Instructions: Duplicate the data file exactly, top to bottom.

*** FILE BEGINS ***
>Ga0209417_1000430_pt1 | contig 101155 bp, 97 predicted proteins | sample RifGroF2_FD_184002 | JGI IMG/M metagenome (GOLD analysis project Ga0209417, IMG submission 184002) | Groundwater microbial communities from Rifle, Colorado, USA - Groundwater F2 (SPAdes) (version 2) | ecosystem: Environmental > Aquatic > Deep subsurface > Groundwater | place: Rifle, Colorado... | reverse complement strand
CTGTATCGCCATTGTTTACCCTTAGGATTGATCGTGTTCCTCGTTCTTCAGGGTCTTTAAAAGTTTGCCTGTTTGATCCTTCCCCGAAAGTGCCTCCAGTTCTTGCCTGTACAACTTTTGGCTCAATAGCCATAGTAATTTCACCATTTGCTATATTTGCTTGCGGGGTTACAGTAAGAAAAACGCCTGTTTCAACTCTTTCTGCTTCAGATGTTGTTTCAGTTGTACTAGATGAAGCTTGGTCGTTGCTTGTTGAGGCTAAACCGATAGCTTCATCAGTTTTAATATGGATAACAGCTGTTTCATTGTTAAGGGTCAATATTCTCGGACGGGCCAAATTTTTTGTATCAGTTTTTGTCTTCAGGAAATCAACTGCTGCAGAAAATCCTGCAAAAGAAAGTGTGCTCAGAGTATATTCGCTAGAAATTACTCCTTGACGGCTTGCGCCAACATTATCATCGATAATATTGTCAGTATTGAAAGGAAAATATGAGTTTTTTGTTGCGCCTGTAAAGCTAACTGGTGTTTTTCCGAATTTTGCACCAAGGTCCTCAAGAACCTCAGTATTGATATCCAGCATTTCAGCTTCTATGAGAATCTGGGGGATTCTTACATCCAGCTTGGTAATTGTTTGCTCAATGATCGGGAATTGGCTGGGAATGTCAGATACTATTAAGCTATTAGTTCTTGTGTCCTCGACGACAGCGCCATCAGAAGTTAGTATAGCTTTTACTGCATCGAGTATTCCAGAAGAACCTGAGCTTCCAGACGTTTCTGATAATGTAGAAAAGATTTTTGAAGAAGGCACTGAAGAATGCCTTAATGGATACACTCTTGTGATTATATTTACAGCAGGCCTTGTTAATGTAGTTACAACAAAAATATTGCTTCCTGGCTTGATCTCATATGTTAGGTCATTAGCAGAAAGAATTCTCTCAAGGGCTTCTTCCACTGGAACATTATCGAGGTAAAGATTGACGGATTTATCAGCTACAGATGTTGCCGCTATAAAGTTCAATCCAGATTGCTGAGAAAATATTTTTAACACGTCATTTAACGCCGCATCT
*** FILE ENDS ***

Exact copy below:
>Ga0209417_1000430_pt1 | contig 101155 bp, 97 predicted proteins | sample RifGroF2_FD_184002 | JGI IMG/M metagenome (GOLD analysis project Ga0209417, IMG submission 184002) | Groundwater microbial communities from Rifle, Colorado, USA - Groundwater F2 (SPAdes) (version 2) | ecosystem: Environmental > Aquatic > Deep subsurface > Groundwater | place: Rifle, Colorado... | reverse complement strand
CTGTATCGCCATTGTTTACCCTTAGGATTGATCGTGTTCCTCGTTCTTCAGGGTCTTTAAAAGTTTGCCTGTTTGATCCTTCCCCGAAAGTGCCTCCAGTTCTTGCCTGTACAACTTTTGGCTCAATAGCCATAGTAATTTCACCATTTGCTATATTTGCTTGCGGGGTTACAGTAAGAAAAACGCCTGTTTCAACTCTTTCTGCTTCAGATGTTGTTTCAGTTGTACTAGATGAAGCTTGGTCGTTGCTTGTTGAGGCTAAACCGATAGCTTCATCAGTTTTAATATGGATAACAGCTGTTTCATTGTTAAGGGTCAATATTCTCGGACGGGCCAAATTTTTTGTATCAGTTTTTGTCTTCAGGAAATCAACTGCTGCAGAAAATCCTGCAAAAGAAAGTGTGCTCAGAGTATATTCGCTAGAAATTACTCCTTGACGGCTTGCGCCAACATTATCATCGATAATATTGTCAGTATTGAAAGGAAAATATGAGTTTTTTGTTGCGCCTGTAAAGCTAACTGGTGTTTTTCCGAATTTTGCACCAAGGTCCTCAAGAACCTCAGTATTGATATCCAGCATTTCAGCTTCTATGAGAATCTGGGGGATTCTTACATCCAGCTTGGTAATTGTTTGCTCAATGATCGGGAATTGGCTGGGAATGTCAGATACTATTAAGCTATTAGTTCTTGTGTCCTCGACGACAGCGCCATCAGAAGTTAGTATAGCTTTTACTGCATCGAGTATTCCAGAAGAACCTGAGCTTCCAGACGTTTCTGATAATGTAGAAAAGATTTTTGAAGAAGGCACTGAAGAATGCCTTAATGGATACACTCTTGTGATTATATTTACAGCAGGCCTTGTTAATGTAGTTACAACAAAAATATTGCTTCCTGGCTTGATCTCATATGTTAGGTCATTAGCAGAAAGAATTCTCTCAAGGGCTTCTTCCACTGGAACATTATCGAGGTAAAGATTGACGGATTTATCAGCTACAGATGTTGCCGCTATAAAGTTCAATCCAGATTGCTGAGAAAATATTTTTAACACGTCATTTAACGCCGCATCT